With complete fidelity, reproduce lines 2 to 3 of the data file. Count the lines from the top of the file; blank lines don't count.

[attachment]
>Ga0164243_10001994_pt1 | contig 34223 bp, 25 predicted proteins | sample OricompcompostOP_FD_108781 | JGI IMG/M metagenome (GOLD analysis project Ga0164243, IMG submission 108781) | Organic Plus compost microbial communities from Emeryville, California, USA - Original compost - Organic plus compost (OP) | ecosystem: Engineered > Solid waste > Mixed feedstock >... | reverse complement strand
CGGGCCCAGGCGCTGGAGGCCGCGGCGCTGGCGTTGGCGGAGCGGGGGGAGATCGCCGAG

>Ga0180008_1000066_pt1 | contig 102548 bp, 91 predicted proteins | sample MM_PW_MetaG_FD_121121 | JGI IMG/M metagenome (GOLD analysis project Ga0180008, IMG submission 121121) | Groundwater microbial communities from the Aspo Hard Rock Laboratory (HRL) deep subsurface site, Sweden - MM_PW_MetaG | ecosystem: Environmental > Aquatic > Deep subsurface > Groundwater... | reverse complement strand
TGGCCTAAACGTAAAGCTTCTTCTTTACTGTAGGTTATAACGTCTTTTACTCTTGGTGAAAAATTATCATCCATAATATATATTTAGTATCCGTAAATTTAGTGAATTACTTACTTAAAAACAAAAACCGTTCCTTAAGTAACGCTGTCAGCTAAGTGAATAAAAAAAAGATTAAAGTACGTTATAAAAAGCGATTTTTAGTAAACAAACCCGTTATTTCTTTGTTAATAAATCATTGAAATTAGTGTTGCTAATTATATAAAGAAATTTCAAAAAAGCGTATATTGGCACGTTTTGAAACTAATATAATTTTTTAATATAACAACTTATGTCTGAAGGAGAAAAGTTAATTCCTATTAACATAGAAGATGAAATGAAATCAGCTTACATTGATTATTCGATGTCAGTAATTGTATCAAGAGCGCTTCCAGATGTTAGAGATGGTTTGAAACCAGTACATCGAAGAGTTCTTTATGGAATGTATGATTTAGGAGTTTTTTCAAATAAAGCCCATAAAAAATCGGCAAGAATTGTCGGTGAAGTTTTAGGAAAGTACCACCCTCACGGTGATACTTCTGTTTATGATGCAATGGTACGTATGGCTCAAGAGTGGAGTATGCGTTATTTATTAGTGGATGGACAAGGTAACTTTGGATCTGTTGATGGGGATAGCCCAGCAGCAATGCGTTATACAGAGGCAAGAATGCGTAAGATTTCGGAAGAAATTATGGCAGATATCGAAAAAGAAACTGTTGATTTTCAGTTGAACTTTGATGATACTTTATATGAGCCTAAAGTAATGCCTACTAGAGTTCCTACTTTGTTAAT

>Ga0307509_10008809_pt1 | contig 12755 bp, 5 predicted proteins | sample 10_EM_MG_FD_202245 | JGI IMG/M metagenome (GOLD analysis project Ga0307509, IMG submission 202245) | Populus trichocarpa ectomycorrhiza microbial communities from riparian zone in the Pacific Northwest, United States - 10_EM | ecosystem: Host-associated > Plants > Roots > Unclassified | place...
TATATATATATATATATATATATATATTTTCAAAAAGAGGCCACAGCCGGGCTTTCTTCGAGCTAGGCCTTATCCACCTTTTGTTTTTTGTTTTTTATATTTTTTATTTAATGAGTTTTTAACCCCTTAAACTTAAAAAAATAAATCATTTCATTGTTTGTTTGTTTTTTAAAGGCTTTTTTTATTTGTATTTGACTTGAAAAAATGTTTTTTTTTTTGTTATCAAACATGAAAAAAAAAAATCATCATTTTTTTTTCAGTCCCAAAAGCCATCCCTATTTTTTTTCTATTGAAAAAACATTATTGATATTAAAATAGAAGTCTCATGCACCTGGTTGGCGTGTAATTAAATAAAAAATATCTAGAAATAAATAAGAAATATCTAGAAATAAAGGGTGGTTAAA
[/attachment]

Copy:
CGGGCCCAGGCGCTGGAGGCCGCGGCGCTGGCGTTGGCGGAGCGGGGGGAGATCGCCGAG

>Ga0180008_1000066_pt1 | contig 102548 bp, 91 predicted proteins | sample MM_PW_MetaG_FD_121121 | JGI IMG/M metagenome (GOLD analysis project Ga0180008, IMG submission 121121) | Groundwater microbial communities from the Aspo Hard Rock Laboratory (HRL) deep subsurface site, Sweden - MM_PW_MetaG | ecosystem: Environmental > Aquatic > Deep subsurface > Groundwater... | reverse complement strand